AMD launches the Ryzen 4000U series and claims it takes the ULV performance crown
The Ryzen 7 4800u is the first 8-core 16-thread ULV x86 CPU, with the 7nm switch resulting in nearly double the transistors (9.8 B) on a 25% smaller die (156mm2).
Compared to the previous generation Ryzen 7 3700U, the Ryzen 7 4800U has +25% single-core performance. The Vega graphics performance has also improved with the power budget allowing +25% higher peak clock and +77% higher peak memory bandwidth (up to 59% higher performance per graphics unit.)
The most interesting comparison, as always, is against the mobile ULV incumbent. Intel has two 10th gen pathways: The first is the lower core-count ‘Ice Lake’, with its better Iris Plus graphics. The second is the higher core-count ‘Comet Lake’, with Intel’s weaker UHD graphics. AMD is quick to point out that this forces consumers to choose whether they want better performance in entertainment workloads or better performance in productivity tasks. AMD’s angle here is that the Ryzen 4000 U-series processors don’t make customers choose which is more important to them.
For example, the Ryzen 7 4800U against the Ice Lake i7-1065G7 results in +4% single-core, +90% multi-core, +33% graphics score. The same 4800U against the Comet Lake i7-10710U results in a tie for single-core, +37% multi-core, and +153% graphics. The overall comparative performance across multiple metrics gets even better for AMD when comparing the Ryzen 5 vs i5 and Ryzen 3 vs i3 mid-range segments.
The Ryzen 4000 U-series is comprised of the following SKUs:
|SKU||Cores/Threads||Boost/Base Clock (GHz)||Cache (MB)||GPU Cores||GPU Frequency (MHz)||TDP (W)|
|Ryzen 7 4800U||8/16||4.2/1.8||12||8||1750||15|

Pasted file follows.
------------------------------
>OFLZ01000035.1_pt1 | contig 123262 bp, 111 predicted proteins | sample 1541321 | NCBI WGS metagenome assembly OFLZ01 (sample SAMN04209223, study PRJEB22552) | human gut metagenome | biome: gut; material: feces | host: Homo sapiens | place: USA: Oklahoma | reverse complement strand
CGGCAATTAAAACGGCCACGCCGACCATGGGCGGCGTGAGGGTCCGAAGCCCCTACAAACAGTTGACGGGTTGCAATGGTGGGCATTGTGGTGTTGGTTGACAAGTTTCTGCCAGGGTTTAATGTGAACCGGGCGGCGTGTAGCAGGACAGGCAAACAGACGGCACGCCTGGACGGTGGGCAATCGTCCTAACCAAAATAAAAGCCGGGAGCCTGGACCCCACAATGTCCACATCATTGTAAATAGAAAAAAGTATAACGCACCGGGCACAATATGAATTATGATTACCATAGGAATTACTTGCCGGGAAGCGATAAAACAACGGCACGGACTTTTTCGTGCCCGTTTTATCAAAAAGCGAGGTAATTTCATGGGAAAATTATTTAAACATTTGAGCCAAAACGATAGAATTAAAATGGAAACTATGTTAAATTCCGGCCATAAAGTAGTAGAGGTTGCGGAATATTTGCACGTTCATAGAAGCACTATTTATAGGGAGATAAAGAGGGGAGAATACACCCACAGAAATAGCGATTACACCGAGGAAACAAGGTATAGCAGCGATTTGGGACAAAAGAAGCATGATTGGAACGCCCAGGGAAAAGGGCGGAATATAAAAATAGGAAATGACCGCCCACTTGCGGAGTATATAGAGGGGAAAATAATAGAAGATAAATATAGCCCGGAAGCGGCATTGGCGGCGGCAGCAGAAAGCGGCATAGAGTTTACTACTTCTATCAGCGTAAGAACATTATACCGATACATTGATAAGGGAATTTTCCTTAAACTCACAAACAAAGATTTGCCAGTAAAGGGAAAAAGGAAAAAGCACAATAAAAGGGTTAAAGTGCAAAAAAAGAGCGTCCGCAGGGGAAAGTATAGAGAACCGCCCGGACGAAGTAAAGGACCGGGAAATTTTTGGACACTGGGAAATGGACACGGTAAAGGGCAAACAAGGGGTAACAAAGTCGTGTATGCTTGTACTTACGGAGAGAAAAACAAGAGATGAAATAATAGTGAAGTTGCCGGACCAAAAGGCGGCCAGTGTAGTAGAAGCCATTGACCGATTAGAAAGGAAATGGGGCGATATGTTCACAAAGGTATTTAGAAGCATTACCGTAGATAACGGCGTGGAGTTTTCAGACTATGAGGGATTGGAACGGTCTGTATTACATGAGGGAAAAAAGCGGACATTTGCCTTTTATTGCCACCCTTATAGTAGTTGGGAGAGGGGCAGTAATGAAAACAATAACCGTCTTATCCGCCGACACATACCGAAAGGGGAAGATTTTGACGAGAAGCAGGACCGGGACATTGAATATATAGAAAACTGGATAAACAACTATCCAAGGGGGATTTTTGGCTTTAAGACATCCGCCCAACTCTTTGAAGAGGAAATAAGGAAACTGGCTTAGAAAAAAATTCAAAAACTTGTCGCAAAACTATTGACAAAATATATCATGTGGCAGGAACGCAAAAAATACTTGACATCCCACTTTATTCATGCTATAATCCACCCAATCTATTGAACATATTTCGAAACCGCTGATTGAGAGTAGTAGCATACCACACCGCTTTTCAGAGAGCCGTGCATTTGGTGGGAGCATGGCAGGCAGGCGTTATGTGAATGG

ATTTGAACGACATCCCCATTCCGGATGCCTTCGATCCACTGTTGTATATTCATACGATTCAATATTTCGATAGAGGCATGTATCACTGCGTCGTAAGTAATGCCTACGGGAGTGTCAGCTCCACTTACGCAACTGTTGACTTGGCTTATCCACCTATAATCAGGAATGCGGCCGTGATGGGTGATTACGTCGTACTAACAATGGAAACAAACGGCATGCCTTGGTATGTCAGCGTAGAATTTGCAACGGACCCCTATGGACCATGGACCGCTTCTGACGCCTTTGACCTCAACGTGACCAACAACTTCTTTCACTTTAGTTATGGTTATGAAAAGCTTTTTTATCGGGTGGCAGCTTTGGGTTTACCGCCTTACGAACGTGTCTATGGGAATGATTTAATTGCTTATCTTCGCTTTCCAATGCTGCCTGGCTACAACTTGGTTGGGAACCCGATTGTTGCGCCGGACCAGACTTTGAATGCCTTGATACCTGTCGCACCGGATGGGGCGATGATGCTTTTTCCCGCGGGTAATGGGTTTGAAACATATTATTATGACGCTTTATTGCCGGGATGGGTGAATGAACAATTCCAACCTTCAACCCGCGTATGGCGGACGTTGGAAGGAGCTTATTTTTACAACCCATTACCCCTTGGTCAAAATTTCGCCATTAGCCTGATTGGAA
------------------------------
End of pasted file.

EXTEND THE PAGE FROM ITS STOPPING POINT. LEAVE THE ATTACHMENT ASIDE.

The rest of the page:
|Ryzen 7 4700U||8/8||4.1/1.8||12||7||1600||15|
|Ryzen 5 4600U||6/12||4.0/2.1||11||6||1500||15|
|Ryzen 5 4500U||6/6||4.0/2.3||11||6||1500||15|
|Ryzen 3 4300U||4/4||3.7/2.7||6||5||1400|
The instructions-per-watt has doubled, while the SoC power requirement has reduced by 20%, giving both increased performance and lower required power draw. The gains have come from a 1.15x IPC increase, 1.17x improvement attributed to design, and a 1.47x efficiency improvement from moving to a 7nm lithography (note: figures multiply to 1.98).
Design changes have resulted in improved integrated power management via better detection of idle time and bursts of activity so that cores can quickly switch down into low power states, while still being responsive. In addition to much faster entry into low-power states compared to the 3000 series, there has been a focus on tweaking the way the power budget gets distributed when only a small number of high-power cores are needed.
Further power-related changes include power management firmware changes that allow the processor to respond to changes in workload 33% faster, and an upgrade to the latest ACPI states giving three available states instead of one.
In other areas, the HEVC encoder has had a significant improvement in encoder speed (+31%), support for DDR4-3200 and LPDDR4X-4266 RAM, and +4 PCIe lanes for NVMe, wifi 6, and 5G. The TDP is OEM configurable from 12 to 25 W, with 25 W giving up to 17% higher performance than 15 W during benchmark tasks. This would possibly be higher under sustained workloads.
While these figures are from AMD, our traditional NotebookCheck tests and benchmarks will soon be available.
AMD Press Release